The subcontract incorporates and binds the plaintiff to the contract dated July 21, 1949, between the defendant and the owner, and to the "general conditions, specifications, schedules, drawings and other documents related to said contract. . . ." The subcontractor "assumes toward General Contractor any and all obligations and responsibilities applicable to the work covered by this subcontract, which, by the foregoing contract papers General Contractor assumes toward the Owner." The pertinent provision of the supplement to general conditions reads as follows:

"After building is enclosed and temporary heat is required, in the opinion of the Supervising Architect, all such heat shall be supplied by temporary steam plant heating units as furnished and maintained by the General Contractor . . . and removed by him . . . when directed by the Supervising Architect."

The lathing and plastering specifications relating to heat read as follows:

"If construction work takes place in cold weather, heat will be provided by the General Contractor under conditions as set forth in Supplementary General Conditions, but heat is not guaranteed by either General Contractor or Owner, nor that the heat so furnished will be sufficient to keep the plaster from freezing.

"This Contractor however shall provide such additional heating as he shall require to fully protect all plastering work from damage by frost. Providing such additional heat through the use of salamanders, coke and maintenance as shall be required, to provide a temperature of not less than 64 deg. F. during the setting and drying period of plaster."

[5-7] Did the contract require defendant to provide heat? The contract must be read as a whole, and, whenever possible, effect given to all of its parts. Bundy v. Solon, 384 Ill. 137, 144; Arthur Rubloff & Co. v. Leaf, 347 Ill. App. 191, 194. The provision of the general supplement, together with plaintiff's general assumption of defendant's obligations toward the owner with respect to the work covered by the subcontract, devolves upon plaintiff the duty to provide "all such heat" relating to lathing and plastering. Regarding the requirement of the specifications that This Contractor shall provide such additional heating as he shall require, there is a conflict with the all requirement of the general supplement if This Contractor is taken to mean plaintiff. Under this construction, defendant assumed the obligation to provide some minimum heat. If This Contractor is construed to refer to the antecedent General Contractor of the preceding paragraph (Illinois Cent. R. Co. v. Beebe, 69 Ill. App. 363, 385-6), defendant was required to provide heat up to 64 deg. F. above some minimum provided by plaintiff. Both constructions conflict with the general supplement's all requirement. We conclude that the instruments are ambiguous, and the issue cannot be resolved on a motion for summary judgment where the supporting affidavit, without more, merely incorporates a provision of the subcontract already set out in the answer. On the trial, parol evidence may be offered which will afford a basis for proper interpretation.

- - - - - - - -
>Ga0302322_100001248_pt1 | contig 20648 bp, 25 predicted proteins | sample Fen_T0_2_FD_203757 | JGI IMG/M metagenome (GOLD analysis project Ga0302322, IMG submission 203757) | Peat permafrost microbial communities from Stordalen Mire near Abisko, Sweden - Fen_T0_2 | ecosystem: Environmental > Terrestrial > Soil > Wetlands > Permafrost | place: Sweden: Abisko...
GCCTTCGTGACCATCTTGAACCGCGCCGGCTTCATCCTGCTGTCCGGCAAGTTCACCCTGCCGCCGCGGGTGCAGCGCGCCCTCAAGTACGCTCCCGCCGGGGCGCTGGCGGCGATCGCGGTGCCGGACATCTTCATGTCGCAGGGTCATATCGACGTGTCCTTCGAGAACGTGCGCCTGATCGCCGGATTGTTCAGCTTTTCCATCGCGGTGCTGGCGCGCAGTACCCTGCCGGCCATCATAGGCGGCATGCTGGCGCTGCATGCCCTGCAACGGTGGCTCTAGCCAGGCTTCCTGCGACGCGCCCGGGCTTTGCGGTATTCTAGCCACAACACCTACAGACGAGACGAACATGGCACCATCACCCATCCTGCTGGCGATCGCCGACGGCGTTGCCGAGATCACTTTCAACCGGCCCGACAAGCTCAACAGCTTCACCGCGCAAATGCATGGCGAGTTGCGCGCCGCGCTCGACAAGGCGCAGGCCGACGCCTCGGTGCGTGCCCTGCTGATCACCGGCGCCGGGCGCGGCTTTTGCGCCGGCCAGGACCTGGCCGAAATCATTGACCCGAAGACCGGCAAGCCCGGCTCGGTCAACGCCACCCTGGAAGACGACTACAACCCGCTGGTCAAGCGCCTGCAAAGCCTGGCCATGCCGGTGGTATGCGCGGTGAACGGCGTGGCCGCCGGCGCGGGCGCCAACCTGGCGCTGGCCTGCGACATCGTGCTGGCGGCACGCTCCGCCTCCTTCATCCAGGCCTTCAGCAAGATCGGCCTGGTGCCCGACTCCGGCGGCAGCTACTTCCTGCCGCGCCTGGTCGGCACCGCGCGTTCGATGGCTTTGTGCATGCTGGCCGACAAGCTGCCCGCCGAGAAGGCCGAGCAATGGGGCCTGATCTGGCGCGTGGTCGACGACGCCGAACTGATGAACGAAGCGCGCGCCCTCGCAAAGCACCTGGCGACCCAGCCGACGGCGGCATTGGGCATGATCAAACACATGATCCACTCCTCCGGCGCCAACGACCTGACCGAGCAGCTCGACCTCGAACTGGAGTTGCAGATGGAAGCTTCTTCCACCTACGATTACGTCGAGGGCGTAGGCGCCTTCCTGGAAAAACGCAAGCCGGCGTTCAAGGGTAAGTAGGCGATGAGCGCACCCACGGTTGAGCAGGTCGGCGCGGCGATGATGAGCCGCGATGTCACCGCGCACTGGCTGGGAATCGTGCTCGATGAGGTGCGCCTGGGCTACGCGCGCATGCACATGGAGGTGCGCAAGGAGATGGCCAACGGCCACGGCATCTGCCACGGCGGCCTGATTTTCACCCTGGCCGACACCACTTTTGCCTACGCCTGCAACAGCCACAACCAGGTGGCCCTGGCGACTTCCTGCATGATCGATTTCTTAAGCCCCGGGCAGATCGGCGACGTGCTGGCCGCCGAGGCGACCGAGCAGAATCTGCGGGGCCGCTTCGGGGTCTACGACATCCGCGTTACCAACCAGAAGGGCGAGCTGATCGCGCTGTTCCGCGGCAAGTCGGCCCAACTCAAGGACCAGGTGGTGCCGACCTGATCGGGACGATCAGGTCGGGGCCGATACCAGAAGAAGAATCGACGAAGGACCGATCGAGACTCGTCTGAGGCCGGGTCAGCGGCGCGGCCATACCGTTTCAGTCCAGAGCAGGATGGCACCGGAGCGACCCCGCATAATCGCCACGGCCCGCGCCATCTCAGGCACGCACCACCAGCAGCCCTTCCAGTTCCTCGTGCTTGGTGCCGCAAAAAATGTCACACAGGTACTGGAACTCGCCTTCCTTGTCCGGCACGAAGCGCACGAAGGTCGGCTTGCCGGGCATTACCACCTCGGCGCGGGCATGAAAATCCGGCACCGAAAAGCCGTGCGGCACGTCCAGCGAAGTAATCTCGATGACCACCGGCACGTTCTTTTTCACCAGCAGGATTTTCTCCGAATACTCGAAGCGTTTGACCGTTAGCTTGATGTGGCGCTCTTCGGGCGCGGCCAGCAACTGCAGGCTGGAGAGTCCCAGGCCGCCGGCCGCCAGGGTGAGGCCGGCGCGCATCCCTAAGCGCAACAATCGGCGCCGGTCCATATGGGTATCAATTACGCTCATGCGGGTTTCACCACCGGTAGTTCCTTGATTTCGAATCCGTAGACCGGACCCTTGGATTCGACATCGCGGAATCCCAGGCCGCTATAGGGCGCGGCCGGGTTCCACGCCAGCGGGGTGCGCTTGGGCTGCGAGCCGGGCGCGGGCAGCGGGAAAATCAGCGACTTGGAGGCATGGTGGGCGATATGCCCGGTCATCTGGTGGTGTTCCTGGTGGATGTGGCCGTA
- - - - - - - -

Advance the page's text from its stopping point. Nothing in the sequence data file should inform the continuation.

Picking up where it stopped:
Defendant contends that, notwithstanding any delay on its part in permitting plaintiff to enter upon performance of the subcontract, it is not liable because of the subcontract's provisions. In substance, defendant alleges that delays in the demolition work and preparation of the site for construction, included in contracts let to other contractors, delayed defendant about three months in the entire progress of general construction, that to have permitted plaintiff to enter upon performance of its subcontract on or about December 1, 1950, would have disrupted the operation of other trades, and would have substantially delayed general construction of the project. Defendant further alleges that plaintiff at no time prior to April 27, 1951, requested permission or offered to proceed, or protested the scheduling and sequence of performance on the entire project. Plaintiff denied these allegations and reiterated its charge that the sole reason plaintiff was deprived of its opportunity to proceed was defendant's failure to provide temporary heat.

[8-10] The provisions of the subcontract referred to by defendant and incorporated in its affidavit filed in support of its motion read as follows: